The raunchy Netflix hit Sex/Life is based on a true story. But author BB Easton thinks some elements should be kept as fantasy, writes Rebecca Reid.
I watched all of Sex/Life on Netflix without realising it was based on a book. And not just any book – a sexy, readable, very lovely one entitled 44 Chapters About 4 Men, by a woman called BB Easton. Even more excitingly, the book was based on the true story of Easton's own marriage.
To be clear, Sex/Life is not a faithful recreation of 44 Chapters, nor was it intended to be. When I speak to 39-year-old Easton, who lives in Georgia in the United States, she is in the middle of moving house but looks impeccable and appears on camera framed by an impressive display of the many translations of 44 Chapters. From the outset, she is direct about the fact the Netflix show and the book are two different things.
"[Netflix] thought, 'Oh my God, we could take this and we could do a TV drama with it,' and they really went in their own direction," she says.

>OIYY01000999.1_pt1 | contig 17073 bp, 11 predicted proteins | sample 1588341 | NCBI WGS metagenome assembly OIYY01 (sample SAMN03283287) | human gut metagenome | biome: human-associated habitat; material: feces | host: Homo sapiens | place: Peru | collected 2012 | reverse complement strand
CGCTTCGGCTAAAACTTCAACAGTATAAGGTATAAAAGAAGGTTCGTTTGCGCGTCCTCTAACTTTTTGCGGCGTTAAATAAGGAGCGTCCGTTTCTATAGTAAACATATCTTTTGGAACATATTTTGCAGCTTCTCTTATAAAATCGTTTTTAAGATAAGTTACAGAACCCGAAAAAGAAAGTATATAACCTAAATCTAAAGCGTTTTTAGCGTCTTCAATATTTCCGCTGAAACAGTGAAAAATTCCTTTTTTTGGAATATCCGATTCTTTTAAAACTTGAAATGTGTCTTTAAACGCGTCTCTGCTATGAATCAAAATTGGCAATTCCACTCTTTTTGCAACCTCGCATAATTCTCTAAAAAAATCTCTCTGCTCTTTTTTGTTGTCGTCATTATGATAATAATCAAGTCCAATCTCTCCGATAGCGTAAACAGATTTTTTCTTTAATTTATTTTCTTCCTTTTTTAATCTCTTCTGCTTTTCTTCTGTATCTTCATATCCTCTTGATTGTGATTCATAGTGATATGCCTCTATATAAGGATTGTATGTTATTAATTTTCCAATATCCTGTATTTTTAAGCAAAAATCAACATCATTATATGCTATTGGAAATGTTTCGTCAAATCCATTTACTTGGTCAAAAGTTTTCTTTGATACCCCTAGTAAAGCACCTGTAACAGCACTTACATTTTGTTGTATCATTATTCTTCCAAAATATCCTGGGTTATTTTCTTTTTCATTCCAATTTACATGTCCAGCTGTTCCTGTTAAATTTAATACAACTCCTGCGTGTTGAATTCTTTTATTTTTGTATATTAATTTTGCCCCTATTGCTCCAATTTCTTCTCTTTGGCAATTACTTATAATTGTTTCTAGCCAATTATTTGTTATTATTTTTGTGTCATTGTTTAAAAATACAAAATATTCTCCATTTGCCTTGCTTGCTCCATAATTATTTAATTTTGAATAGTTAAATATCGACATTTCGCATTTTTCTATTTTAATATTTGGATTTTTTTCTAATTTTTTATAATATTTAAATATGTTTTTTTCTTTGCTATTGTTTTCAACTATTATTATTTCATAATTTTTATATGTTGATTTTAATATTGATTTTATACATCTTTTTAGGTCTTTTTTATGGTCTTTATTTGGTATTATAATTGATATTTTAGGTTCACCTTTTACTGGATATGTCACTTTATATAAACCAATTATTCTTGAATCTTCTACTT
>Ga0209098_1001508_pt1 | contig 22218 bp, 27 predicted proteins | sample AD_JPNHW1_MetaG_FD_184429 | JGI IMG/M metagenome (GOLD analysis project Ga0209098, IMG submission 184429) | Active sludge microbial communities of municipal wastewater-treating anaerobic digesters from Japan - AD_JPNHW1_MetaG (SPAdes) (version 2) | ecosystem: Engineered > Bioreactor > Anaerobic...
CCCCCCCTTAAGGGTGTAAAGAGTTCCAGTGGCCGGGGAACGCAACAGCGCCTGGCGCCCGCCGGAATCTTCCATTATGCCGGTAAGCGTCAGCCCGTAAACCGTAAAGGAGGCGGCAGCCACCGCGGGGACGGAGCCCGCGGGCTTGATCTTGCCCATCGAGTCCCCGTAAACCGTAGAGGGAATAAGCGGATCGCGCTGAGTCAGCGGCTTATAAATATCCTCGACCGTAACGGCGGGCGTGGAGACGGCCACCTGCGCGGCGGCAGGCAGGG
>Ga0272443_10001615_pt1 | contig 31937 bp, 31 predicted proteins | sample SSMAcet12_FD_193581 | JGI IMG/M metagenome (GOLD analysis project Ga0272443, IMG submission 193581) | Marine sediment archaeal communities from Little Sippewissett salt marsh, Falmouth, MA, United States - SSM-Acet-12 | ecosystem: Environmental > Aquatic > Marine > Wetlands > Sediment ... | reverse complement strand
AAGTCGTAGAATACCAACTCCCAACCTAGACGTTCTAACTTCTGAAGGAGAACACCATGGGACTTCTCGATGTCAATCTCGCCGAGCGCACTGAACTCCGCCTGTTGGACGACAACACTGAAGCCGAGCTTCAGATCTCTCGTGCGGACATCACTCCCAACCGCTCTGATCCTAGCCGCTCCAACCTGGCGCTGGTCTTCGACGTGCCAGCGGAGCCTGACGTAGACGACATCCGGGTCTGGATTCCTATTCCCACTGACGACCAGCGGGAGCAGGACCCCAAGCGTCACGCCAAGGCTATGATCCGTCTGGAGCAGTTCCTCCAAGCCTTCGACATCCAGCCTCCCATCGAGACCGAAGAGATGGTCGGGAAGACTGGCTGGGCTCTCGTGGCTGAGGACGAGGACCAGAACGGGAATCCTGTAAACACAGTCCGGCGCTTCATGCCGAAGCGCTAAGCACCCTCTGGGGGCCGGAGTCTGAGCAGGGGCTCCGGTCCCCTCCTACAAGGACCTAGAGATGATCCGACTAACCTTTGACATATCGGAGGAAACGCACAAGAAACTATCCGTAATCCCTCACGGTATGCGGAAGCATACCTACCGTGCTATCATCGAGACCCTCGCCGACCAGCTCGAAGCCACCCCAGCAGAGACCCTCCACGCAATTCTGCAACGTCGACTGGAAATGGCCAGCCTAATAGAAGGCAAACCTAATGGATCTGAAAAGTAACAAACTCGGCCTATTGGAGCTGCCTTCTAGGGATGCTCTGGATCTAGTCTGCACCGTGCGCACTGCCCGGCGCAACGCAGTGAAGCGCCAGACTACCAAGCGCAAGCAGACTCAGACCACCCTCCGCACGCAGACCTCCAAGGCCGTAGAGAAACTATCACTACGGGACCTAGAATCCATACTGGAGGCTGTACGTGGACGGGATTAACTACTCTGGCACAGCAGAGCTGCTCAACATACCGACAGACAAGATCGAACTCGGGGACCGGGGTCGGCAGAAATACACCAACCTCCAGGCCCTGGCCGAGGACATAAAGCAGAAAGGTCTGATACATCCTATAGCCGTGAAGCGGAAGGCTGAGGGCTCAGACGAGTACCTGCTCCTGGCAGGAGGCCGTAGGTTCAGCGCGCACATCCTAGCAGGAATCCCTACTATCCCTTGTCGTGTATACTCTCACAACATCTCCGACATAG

For some authors, seeing their work turned into a show that has little shared territory with the original might be upsetting, but Easton is far too unsentimental for that. "It was kind of nice to let somebody else do the work for a while," she tells me. "So I was like, 'Okay, you guys have fun. And I'm just going to sit over here in my pyjamas and write and hang out with my kids.' It was awesome, honestly."
That said, the show sticks to the book where it matters. Her pre-marital hook-ups really were that wild, she tells me. "My sex life before kids was just as exciting as you see on the show."
Dull but wonderful motherhood is also a common theme between the book and the show. A few years ago Easton, like the show's protagonist Billie, found herself in something of a rut. She had a small baby and a young child, she was living in the suburbs, and her sex life wasn't exactly flourishing. "That first episode is really the story of the identity crisis [brought on by] being home with a 4-month-old baby, 3-year-old pre-schooler, having to learn how to juggle all of that.
"Your husband has a stressful job and you become like roommates. It's a different kind of a relationship where you know that love is still there, and that dedication is still there, because you are juggling so many things and helping each other out. But the relationship gets completely put on the back burner. And that is exactly what we're watching [Billie] go through in the first episode. That's exactly where I was.'